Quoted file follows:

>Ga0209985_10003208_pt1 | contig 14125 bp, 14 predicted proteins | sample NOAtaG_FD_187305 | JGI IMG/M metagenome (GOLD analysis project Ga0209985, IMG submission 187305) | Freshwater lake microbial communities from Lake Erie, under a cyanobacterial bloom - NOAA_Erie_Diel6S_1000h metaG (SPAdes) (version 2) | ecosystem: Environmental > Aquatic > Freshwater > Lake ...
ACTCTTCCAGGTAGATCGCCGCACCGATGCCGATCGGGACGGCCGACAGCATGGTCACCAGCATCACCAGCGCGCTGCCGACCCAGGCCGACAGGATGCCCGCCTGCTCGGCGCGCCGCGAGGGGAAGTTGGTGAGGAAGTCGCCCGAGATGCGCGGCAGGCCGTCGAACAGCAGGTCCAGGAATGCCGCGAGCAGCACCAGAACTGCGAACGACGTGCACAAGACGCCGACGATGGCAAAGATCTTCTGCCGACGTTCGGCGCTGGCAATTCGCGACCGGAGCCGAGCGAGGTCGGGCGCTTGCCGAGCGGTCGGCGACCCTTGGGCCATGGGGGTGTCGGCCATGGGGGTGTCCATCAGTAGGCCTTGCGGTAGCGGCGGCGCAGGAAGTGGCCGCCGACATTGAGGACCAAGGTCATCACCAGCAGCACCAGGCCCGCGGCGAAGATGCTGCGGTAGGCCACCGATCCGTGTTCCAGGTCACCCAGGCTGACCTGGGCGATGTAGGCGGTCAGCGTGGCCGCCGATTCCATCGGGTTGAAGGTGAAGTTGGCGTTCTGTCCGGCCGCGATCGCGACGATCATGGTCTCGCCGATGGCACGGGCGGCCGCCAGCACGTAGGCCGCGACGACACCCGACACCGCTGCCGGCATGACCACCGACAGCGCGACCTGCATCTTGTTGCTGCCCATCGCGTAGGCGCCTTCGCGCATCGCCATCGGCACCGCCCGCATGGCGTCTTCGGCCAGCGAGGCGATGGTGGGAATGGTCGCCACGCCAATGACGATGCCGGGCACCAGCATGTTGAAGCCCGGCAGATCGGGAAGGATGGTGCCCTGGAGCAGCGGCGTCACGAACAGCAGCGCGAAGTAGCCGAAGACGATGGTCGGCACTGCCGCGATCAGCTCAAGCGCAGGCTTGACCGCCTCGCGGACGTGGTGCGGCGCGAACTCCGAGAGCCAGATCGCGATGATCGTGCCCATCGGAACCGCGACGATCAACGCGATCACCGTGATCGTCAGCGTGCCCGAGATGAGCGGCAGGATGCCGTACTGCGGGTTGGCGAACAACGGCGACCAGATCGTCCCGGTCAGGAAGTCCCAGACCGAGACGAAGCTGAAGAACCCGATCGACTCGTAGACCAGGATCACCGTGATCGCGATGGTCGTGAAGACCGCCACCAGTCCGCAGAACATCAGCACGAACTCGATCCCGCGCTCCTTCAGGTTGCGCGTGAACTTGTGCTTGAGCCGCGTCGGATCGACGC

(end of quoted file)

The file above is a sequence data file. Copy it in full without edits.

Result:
>Ga0209985_10003208_pt1 | contig 14125 bp, 14 predicted proteins | sample NOAtaG_FD_187305 | JGI IMG/M metagenome (GOLD analysis project Ga0209985, IMG submission 187305) | Freshwater lake microbial communities from Lake Erie, under a cyanobacterial bloom - NOAA_Erie_Diel6S_1000h metaG (SPAdes) (version 2) | ecosystem: Environmental > Aquatic > Freshwater > Lake ...
ACTCTTCCAGGTAGATCGCCGCACCGATGCCGATCGGGACGGCCGACAGCATGGTCACCAGCATCACCAGCGCGCTGCCGACCCAGGCCGACAGGATGCCCGCCTGCTCGGCGCGCCGCGAGGGGAAGTTGGTGAGGAAGTCGCCCGAGATGCGCGGCAGGCCGTCGAACAGCAGGTCCAGGAATGCCGCGAGCAGCACCAGAACTGCGAACGACGTGCACAAGACGCCGACGATGGCAAAGATCTTCTGCCGACGTTCGGCGCTGGCAATTCGCGACCGGAGCCGAGCGAGGTCGGGCGCTTGCCGAGCGGTCGGCGACCCTTGGGCCATGGGGGTGTCGGCCATGGGGGTGTCCATCAGTAGGCCTTGCGGTAGCGGCGGCGCAGGAAGTGGCCGCCGACATTGAGGACCAAGGTCATCACCAGCAGCACCAGGCCCGCGGCGAAGATGCTGCGGTAGGCCACCGATCCGTGTTCCAGGTCACCCAGGCTGACCTGGGCGATGTAGGCGGTCAGCGTGGCCGCCGATTCCATCGGGTTGAAGGTGAAGTTGGCGTTCTGTCCGGCCGCGATCGCGACGATCATGGTCTCGCCGATGGCACGGGCGGCCGCCAGCACGTAGGCCGCGACGACACCCGACACCGCTGCCGGCATGACCACCGACAGCGCGACCTGCATCTTGTTGCTGCCCATCGCGTAGGCGCCTTCGCGCATCGCCATCGGCACCGCCCGCATGGCGTCTTCGGCCAGCGAGGCGATGGTGGGAATGGTCGCCACGCCAATGACGATGCCGGGCACCAGCATGTTGAAGCCCGGCAGATCGGGAAGGATGGTGCCCTGGAGCAGCGGCGTCACGAACAGCAGCGCGAAGTAGCCGAAGACGATGGTCGGCACTGCCGCGATCAGCTCAAGCGCAGGCTTGACCGCCTCGCGGACGTGGTGCGGCGCGAACTCCGAGAGCCAGATCGCGATGATCGTGCCCATCGGAACCGCGACGATCAACGCGATCACCGTGATCGTCAGCGTGCCCGAGATGAGCGGCAGGATGCCGTACTGCGGGTTGGCGAACAACGGCGACCAGATCGTCCCGGTCAGGAAGTCCCAGACCGAGACGAAGCTGAAGAACCCGATCGACTCGTAGACCAGGATCACCGTGATCGCGATGGTCGTGAAGACCGCCACCAGTCCGCAGAACATCAGCACGAACTCGATCCCGCGCTCCTTCAGGTTGCGCGTGAACTTGTGCTTGAGCCGCGTCGGATCGACGC